Henning is a German artist known for the variety of his mediums; even within painting he favours awkward mixes of twentieth century abstraction and more figurative genres. But more recently he is noted for installations built around the paintings, and the play made with additional furniture and décor.
His work is interesting for the way two distinct strands to contemporary art converge here, the first a concern with genres, and implicitly a return to easel painting, even for abstraction, the second, installation that looks to sculptural properties of furniture, the colours and painterly aspects to lighting, shadow, architecture and furnishings. The first strand is dealt with in Posts 5, 11 and 16, the second is exemplified in the work of Andrea Zittel, (she currently has a survey show in Vancouver) Jorge Pardo, Carsten Holler and Franz West, for example, is anticipated in the work Donald Judd, Reinhard Mucha, Bertrand Lavier and others. Also of note, Pardo’s work occasionally offers interesting comparison with Tobias Rehberger (see also Post 8).
But so far Henning has not been drawn to the kind of elaborate fabrication and commission that often follows from this interest in installation. His needs seem satisfied with fairly basic plinths and lighting arrangements, as in Krefeld (2005). But the issues are really what can his painting do for such installation; and what can such installation do for his painting? Firstly there is the project to the mixing of styles and demonstration of genres, such as portrait, the nude, still life, landscape and full abstraction. In this Henning is not drawn to obvious parody or caricature, as in a Currin, or to the documentary sources of a Tuymans. Nor does he preserve consistent features across works, but rather embraces variety or eclecticism. Consequently, works are not strictly devoted to historical or current pictorial genres, nor restricted to sources in painting or printing, but embrace a looser, more homogenous mix.
On the one hand what is displayed or sampled is finally just easel painting, especially in a salon arrangement. But on the other hand easel painting lacks much relevance for being pointed to in just this way. Perhaps for this reason Henning is then attracted to a surrounding context, an adequate framework within which to showcase ‘easel painting’. The result is an elaborate extension to architecture and furniture, in which scale and placement upon the wall, matching décor, lighting and architectural features contrast and harmonise the collection of paintings, in an exaggerated or extreme way.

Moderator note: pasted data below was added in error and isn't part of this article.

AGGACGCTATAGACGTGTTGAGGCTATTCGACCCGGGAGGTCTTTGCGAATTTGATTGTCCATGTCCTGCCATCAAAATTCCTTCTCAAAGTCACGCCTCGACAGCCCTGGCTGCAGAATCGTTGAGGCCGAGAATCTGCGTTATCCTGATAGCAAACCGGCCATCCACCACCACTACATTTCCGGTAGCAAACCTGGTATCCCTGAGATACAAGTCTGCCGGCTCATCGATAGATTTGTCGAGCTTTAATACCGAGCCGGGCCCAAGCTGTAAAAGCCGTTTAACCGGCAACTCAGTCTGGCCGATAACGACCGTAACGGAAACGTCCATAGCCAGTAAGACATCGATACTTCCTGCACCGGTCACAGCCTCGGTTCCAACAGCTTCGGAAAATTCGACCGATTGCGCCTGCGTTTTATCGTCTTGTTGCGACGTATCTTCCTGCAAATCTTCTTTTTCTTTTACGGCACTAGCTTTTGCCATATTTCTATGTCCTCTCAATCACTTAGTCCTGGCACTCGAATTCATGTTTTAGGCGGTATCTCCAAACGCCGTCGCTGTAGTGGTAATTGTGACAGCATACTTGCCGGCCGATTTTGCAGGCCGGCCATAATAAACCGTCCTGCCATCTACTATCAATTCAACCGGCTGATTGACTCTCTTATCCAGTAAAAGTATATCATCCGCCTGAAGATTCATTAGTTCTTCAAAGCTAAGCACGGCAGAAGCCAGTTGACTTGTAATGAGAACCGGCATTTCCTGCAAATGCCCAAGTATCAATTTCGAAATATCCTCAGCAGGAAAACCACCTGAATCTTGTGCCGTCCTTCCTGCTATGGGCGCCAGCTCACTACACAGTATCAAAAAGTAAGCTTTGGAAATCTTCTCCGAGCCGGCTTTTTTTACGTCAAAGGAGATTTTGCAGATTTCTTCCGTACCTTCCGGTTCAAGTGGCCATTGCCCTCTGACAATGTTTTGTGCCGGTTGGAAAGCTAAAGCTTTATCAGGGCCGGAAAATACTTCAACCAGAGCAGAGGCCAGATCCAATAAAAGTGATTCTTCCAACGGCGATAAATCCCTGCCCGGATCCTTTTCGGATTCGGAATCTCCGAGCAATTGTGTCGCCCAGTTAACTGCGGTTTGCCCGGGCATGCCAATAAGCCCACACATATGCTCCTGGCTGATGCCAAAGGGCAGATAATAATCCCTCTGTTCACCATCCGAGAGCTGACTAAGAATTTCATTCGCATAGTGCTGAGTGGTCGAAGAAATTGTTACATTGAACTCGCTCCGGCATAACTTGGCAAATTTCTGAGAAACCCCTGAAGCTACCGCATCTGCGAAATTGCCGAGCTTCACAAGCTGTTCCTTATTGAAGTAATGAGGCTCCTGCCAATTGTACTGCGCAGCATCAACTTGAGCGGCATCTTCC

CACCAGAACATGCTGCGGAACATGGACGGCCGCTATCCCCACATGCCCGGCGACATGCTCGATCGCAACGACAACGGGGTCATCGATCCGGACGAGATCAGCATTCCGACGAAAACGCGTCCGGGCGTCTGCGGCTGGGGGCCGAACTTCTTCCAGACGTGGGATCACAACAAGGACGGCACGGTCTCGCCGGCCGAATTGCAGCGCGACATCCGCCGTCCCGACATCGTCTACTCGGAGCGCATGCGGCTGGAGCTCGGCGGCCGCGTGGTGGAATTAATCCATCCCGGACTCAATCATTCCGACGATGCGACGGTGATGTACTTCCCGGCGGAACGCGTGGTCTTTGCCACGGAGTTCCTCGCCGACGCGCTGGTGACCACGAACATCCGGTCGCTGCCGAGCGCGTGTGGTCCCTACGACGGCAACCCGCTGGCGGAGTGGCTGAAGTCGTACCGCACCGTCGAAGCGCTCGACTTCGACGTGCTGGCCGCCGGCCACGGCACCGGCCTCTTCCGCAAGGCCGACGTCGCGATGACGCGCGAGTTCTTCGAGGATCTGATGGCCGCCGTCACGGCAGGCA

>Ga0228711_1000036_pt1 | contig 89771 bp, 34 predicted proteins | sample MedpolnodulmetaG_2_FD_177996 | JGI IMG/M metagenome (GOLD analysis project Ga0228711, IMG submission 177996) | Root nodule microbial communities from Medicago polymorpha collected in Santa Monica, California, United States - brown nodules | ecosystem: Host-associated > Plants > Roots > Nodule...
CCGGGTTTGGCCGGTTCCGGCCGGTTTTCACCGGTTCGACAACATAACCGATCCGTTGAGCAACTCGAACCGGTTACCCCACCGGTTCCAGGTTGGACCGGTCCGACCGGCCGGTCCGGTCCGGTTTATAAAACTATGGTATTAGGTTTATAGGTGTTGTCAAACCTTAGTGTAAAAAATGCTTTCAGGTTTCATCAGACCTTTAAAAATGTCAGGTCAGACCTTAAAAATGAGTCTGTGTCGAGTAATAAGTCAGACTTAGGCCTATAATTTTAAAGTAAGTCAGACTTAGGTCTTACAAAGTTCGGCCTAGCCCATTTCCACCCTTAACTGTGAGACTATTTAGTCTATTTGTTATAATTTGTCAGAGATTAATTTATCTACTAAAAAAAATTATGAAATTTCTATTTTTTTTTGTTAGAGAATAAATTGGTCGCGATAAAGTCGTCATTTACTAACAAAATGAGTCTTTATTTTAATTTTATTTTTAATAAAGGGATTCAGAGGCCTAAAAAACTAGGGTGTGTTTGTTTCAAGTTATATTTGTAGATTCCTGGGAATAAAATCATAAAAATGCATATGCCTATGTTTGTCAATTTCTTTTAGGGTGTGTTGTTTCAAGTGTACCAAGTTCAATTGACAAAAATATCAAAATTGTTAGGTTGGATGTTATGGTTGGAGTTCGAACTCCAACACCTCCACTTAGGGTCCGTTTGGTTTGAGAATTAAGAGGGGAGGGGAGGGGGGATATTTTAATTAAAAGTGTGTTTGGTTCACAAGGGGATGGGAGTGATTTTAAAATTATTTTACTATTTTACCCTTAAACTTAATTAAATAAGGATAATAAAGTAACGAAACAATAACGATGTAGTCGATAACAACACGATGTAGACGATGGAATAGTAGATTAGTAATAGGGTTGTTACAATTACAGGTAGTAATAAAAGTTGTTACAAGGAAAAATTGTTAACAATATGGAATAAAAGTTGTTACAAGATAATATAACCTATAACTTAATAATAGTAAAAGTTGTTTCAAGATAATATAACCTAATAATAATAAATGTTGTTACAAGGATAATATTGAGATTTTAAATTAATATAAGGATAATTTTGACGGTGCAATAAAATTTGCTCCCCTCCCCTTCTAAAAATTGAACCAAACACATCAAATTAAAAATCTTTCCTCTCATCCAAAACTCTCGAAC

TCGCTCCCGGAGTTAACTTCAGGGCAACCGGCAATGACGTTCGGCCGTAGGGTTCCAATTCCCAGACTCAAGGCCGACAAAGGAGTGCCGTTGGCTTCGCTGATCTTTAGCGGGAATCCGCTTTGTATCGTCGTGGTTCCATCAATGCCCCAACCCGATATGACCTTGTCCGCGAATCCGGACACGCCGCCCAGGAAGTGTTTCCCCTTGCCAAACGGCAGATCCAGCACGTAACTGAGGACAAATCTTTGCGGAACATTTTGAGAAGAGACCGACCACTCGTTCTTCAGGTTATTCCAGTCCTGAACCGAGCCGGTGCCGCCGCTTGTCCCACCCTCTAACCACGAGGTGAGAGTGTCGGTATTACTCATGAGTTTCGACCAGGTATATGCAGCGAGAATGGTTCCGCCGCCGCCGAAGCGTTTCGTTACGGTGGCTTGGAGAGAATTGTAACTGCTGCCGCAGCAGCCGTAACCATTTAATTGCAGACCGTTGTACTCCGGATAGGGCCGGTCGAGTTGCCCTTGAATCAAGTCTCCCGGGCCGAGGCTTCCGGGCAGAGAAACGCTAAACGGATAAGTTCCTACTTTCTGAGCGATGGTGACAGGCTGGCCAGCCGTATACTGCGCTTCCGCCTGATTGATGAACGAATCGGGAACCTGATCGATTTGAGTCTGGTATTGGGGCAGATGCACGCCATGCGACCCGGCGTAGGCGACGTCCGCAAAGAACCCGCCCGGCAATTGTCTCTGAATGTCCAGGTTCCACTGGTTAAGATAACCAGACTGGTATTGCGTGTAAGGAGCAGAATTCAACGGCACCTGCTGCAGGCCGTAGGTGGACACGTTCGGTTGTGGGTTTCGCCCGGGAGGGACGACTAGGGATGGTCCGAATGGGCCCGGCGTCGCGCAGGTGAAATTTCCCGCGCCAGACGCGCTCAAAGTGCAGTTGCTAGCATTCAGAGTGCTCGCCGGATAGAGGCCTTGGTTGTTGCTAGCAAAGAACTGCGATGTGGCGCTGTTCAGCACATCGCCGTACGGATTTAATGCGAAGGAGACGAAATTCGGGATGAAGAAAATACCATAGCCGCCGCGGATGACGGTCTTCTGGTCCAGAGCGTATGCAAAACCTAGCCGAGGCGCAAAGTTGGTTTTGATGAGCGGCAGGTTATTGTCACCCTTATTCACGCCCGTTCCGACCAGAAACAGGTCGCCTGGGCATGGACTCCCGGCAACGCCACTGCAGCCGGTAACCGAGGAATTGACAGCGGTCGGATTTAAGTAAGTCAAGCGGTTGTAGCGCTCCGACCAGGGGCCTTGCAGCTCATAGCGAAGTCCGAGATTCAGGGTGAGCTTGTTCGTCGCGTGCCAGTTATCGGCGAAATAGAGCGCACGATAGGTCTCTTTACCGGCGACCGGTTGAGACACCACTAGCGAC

The paintings now are not so important for their various genres or hybrids, but for the way they punctuate and align the rest of the room. They now ‘work’ far better as generic or no-name versions, for having this larger function. So that for example the ochre tones of the rest of the room now subordinate and assimilate the flesh tones of the nudes, even pornography, in accompanying paintings. The banal curvilinear abstraction to the Tokyo Installation (2007) now serves (only) to off-set the heavy, fortress-like proportions of its gloomy setting.
Pardo, interestingly, seems to share a similar taste in mid-twentieth century abstraction, its biomorphism and stricter geometries, but where others embrace furniture and décor as a more assimilated play between painting and sculpture – an all-encompassing ensemble of function and form, in Henning, pictures mark off and delineate the rest of the room, stress a compartmentalisation that takes its cue from the picture sizes and proportions, colours and contrasts. The portraits, still lives, porn with abstraction all have their place, as paintings, where a sufficiently strict framework throughout the room is in place. This is surely one of the more provocative points to the exercise. This framework assimilates function and form, scale, lighting and so on, much as in the installations of others, but there is an irony in that it now draws on painting, only to be drawn to painting. Pictures maintain a distinct priority and Henning’s versions reduce the free play of installations, uncomfortably to the assimilation of kitsch.
Henning is unlikely to be attracted to the mural-scale projects undertaken by someone like Sarah Morris, for example, in a bid for greater painting to architecture, but nor can his generous array of genres survive on just painting at easel scale. It is a project, that like the re-deployment of fashions in furniture, for the moment seems hostage to a slender history and expansive future.
The artist’s own website, www.antonhenning.com has been especially useful in researching this post.